So when can we expect this innovation to be available commercially? “The catalysts can be produced at very large scale for industrial purposes,” he said. “Currently, the device could work for days, but we are still working on improving the stability of the catalysts. Once the stability is further improved to more than weeks, the device can be easily produced for commercialization, which may take several years.”

Other authors of the study include scientists at Oak Ridge National Laboratory, National Taiwan University of Science and Technology, and University of Tennessee. Principal funding was provided by the Global Climate and Energy Project (GCEP), the Precourt Institute for Energy at Stanford, and the U.S. Department of Energy.


Stanford Precourt Institute for Energy | Stanford University Professor Hongjie Dai has developed an emissions-free electrolytic device that splits water into hydrogen and oxygen at room temperature.

* Except for the relatively small amount of fuel used in providing a voltage source.

Categories: Science

UPS: We've Been Hacked

Slashdot - 5 hours 16 min ago
paysonwelch writes The United Parcel Service announced that customers' credit and debit card information at 51 franchises in 24 states may have been compromised. There are 4,470 franchised center locations throughout the U.S., according to UPS. The malware began to infiltrate the system as early as January 20, but the majority of the attacks began after March 26. UPS says the threat was eliminated as of August 11 and that customers can shop safely at all locations.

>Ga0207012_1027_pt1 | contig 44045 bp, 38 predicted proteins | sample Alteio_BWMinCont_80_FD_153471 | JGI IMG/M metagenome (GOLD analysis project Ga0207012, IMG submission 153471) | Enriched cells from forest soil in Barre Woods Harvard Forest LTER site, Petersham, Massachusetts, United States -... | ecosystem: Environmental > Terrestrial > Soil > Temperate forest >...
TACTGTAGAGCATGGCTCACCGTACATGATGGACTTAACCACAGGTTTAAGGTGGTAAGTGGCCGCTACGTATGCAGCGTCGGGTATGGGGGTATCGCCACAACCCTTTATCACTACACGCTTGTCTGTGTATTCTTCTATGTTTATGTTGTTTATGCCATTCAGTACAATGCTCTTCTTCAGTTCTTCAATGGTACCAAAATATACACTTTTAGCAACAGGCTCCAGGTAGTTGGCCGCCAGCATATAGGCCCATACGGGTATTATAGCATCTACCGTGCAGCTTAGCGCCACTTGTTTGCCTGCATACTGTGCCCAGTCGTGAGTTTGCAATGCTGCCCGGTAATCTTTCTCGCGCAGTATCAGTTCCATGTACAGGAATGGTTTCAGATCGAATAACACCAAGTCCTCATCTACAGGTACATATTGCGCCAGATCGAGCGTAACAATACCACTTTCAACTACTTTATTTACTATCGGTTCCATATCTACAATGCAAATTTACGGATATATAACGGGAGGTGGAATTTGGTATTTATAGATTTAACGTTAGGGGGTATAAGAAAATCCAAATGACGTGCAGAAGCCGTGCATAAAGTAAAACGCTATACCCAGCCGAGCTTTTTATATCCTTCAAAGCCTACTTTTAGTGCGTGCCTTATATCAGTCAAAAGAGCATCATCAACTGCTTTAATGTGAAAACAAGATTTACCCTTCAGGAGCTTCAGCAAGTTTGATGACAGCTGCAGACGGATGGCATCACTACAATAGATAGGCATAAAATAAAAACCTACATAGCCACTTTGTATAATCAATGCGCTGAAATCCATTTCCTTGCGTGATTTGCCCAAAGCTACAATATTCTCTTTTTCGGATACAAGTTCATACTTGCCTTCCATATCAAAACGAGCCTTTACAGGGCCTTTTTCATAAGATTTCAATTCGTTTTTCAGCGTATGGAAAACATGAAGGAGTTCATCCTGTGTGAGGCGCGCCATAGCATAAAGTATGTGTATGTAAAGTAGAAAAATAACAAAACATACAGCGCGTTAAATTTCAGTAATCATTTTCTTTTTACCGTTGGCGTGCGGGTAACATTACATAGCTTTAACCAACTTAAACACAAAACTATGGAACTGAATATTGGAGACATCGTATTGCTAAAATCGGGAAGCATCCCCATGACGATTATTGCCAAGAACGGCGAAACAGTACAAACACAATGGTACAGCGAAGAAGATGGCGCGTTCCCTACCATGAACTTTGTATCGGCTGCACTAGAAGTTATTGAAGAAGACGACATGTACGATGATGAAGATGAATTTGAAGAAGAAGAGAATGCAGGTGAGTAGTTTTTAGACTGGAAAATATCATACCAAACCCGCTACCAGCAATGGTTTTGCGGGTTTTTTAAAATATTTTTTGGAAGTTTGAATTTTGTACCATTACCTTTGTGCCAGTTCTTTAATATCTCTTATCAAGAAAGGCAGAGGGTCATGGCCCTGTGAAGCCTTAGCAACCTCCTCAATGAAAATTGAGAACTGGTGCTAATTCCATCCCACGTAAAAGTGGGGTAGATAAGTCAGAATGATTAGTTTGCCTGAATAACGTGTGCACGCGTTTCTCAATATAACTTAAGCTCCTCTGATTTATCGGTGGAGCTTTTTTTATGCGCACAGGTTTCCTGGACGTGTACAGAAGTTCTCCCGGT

Read more of this story at Slashdot.








Categories: Science

NASA Unveils Best Map Ever of Neptune's Moon Triton (Images, Video)

Space.com - 6 hours 32 min ago
The new map, made using photos taken by NASA's Voyager 2 probe in 1989, has also been turned into a movie reconstructing the spacecraft's historic Triton encounter — the only time a spacecraft has ever visited the Neptune system.
Categories: Science

OS X Yosemite: How to Use the New, More Powerful Spotlight Search

Wired News - 6 hours 38 min ago
For those who’ve just started using the beta, or are just anticipating its launch later this year, we’ve got some tips on how to best take advantage of the redesigned OS and its many new features. In this edition, we take on Apple’s systemwide search, Spotlight.






Categories: Science

The Legendary Photographer Who Captured the Softer Side of NYC

Wired News - 6 hours 38 min ago
Saul Leiter, a New York photographer who died last November, has always been recognized as one of the most important street shooters of his time by those in the art world. But it wasn't until recently that his work came to be known, and loved, by the general public.






Categories: Science

How to Solve Google’s Crazy Open-Ended Interview Questions

Wired News - 6 hours 38 min ago
Consider the following question that has been asked at actual Google job interviews: How much does the Empire State Building weigh? Now, there is no correct answer to this question in any practical sense because no one knows the answer. Google isn’t interested in the answer, though; they’re interested in the process.






Categories: Science